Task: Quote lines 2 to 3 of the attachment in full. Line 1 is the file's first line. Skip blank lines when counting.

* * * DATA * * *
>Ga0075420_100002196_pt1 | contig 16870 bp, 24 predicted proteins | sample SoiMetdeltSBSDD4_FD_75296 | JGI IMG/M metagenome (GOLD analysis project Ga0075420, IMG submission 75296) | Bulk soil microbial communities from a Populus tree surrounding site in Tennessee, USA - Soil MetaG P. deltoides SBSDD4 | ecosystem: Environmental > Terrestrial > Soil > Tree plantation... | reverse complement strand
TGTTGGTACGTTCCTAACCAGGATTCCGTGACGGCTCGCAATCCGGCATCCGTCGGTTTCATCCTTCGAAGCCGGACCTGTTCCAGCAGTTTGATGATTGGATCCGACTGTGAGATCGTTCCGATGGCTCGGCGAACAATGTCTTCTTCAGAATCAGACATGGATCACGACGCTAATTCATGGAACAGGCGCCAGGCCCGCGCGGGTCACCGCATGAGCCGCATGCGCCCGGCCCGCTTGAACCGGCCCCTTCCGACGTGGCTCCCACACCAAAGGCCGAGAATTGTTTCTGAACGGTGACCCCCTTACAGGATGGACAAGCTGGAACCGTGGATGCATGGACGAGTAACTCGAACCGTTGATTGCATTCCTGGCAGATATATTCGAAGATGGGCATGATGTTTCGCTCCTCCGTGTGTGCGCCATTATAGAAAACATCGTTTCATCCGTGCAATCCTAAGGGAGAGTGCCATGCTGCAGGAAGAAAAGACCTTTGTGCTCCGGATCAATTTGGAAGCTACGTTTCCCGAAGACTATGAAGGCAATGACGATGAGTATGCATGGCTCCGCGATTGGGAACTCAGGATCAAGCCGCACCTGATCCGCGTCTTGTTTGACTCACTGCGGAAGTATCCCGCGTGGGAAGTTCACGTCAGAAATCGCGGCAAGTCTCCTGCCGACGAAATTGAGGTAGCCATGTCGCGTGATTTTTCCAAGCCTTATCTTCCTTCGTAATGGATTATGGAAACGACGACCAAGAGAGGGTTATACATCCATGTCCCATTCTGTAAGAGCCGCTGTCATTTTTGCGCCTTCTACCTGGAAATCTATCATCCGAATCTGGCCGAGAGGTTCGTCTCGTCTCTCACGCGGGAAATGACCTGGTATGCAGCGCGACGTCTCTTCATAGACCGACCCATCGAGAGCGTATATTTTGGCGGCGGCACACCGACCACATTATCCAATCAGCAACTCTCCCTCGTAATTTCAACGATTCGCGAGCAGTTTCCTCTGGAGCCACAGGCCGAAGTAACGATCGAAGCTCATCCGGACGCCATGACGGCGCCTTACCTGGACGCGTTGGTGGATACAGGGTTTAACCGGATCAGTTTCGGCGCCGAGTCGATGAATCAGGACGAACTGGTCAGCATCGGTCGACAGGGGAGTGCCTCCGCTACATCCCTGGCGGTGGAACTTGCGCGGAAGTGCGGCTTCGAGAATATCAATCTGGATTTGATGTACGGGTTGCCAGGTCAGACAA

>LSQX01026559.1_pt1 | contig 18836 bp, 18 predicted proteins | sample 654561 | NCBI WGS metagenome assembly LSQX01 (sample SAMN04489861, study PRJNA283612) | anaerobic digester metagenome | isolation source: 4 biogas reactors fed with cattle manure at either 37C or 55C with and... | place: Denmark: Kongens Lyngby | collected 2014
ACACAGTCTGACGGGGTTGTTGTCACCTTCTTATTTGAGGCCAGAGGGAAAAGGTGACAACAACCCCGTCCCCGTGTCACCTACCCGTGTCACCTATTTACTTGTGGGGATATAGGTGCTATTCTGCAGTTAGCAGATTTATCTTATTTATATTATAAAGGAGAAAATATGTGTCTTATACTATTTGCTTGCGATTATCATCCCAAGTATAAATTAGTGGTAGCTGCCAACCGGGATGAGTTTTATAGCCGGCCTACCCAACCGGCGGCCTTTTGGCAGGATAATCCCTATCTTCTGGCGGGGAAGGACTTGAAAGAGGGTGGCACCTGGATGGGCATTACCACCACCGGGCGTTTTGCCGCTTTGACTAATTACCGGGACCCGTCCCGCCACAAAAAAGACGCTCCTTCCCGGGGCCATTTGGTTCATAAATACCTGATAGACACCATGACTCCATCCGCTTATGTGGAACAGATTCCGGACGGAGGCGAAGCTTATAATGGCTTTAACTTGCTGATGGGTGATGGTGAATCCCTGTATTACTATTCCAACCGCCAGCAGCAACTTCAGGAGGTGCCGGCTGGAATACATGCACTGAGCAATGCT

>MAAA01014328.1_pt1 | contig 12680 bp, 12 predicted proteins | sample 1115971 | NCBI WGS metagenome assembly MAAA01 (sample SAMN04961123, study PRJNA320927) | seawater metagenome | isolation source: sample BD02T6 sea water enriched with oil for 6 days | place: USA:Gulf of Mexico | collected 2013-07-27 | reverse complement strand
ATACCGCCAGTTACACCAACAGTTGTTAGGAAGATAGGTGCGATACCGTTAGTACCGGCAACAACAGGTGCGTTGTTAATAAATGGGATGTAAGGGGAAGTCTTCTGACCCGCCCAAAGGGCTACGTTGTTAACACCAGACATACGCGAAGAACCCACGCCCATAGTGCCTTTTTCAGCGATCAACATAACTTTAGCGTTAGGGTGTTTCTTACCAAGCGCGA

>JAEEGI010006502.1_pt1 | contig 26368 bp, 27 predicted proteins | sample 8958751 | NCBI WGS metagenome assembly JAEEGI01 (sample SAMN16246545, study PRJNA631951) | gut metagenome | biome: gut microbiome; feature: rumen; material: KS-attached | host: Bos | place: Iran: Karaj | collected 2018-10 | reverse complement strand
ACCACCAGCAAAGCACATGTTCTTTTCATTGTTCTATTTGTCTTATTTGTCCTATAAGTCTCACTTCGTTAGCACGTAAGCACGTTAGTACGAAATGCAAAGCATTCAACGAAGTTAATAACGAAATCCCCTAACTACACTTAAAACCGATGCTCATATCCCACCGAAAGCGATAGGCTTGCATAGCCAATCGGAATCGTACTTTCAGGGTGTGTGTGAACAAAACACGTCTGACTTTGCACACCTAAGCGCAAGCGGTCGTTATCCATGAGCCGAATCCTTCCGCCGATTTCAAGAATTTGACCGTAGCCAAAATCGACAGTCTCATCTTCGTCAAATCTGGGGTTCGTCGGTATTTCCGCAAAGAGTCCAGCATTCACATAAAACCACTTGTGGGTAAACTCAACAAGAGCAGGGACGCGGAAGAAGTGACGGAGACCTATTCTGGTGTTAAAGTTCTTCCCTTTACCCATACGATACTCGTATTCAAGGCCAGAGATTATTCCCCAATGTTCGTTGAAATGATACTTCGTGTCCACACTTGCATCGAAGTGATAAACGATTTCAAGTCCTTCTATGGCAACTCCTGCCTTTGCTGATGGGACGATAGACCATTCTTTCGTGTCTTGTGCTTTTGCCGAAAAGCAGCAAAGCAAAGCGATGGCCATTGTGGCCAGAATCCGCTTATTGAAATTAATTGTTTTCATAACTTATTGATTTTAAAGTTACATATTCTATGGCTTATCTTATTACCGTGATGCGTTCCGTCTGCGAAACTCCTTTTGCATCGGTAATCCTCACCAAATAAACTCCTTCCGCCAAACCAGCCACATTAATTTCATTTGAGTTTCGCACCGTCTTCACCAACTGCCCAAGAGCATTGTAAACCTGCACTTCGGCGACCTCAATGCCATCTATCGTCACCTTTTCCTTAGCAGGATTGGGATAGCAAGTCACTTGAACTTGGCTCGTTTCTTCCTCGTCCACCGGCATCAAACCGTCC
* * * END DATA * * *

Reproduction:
TGTTGGTACGTTCCTAACCAGGATTCCGTGACGGCTCGCAATCCGGCATCCGTCGGTTTCATCCTTCGAAGCCGGACCTGTTCCAGCAGTTTGATGATTGGATCCGACTGTGAGATCGTTCCGATGGCTCGGCGAACAATGTCTTCTTCAGAATCAGACATGGATCACGACGCTAATTCATGGAACAGGCGCCAGGCCCGCGCGGGTCACCGCATGAGCCGCATGCGCCCGGCCCGCTTGAACCGGCCCCTTCCGACGTGGCTCCCACACCAAAGGCCGAGAATTGTTTCTGAACGGTGACCCCCTTACAGGATGGACAAGCTGGAACCGTGGATGCATGGACGAGTAACTCGAACCGTTGATTGCATTCCTGGCAGATATATTCGAAGATGGGCATGATGTTTCGCTCCTCCGTGTGTGCGCCATTATAGAAAACATCGTTTCATCCGTGCAATCCTAAGGGAGAGTGCCATGCTGCAGGAAGAAAAGACCTTTGTGCTCCGGATCAATTTGGAAGCTACGTTTCCCGAAGACTATGAAGGCAATGACGATGAGTATGCATGGCTCCGCGATTGGGAACTCAGGATCAAGCCGCACCTGATCCGCGTCTTGTTTGACTCACTGCGGAAGTATCCCGCGTGGGAAGTTCACGTCAGAAATCGCGGCAAGTCTCCTGCCGACGAAATTGAGGTAGCCATGTCGCGTGATTTTTCCAAGCCTTATCTTCCTTCGTAATGGATTATGGAAACGACGACCAAGAGAGGGTTATACATCCATGTCCCATTCTGTAAGAGCCGCTGTCATTTTTGCGCCTTCTACCTGGAAATCTATCATCCGAATCTGGCCGAGAGGTTCGTCTCGTCTCTCACGCGGGAAATGACCTGGTATGCAGCGCGACGTCTCTTCATAGACCGACCCATCGAGAGCGTATATTTTGGCGGCGGCACACCGACCACATTATCCAATCAGCAACTCTCCCTCGTAATTTCAACGATTCGCGAGCAGTTTCCTCTGGAGCCACAGGCCGAAGTAACGATCGAAGCTCATCCGGACGCCATGACGGCGCCTTACCTGGACGCGTTGGTGGATACAGGGTTTAACCGGATCAGTTTCGGCGCCGAGTCGATGAATCAGGACGAACTGGTCAGCATCGGTCGACAGGGGAGTGCCTCCGCTACATCCCTGGCGGTGGAACTTGCGCGGAAGTGCGGCTTCGAGAATATCAATCTGGATTTGATGTACGGGTTGCCAGGTCAGACAA

>LSQX01026559.1_pt1 | contig 18836 bp, 18 predicted proteins | sample 654561 | NCBI WGS metagenome assembly LSQX01 (sample SAMN04489861, study PRJNA283612) | anaerobic digester metagenome | isolation source: 4 biogas reactors fed with cattle manure at either 37C or 55C with and... | place: Denmark: Kongens Lyngby | collected 2014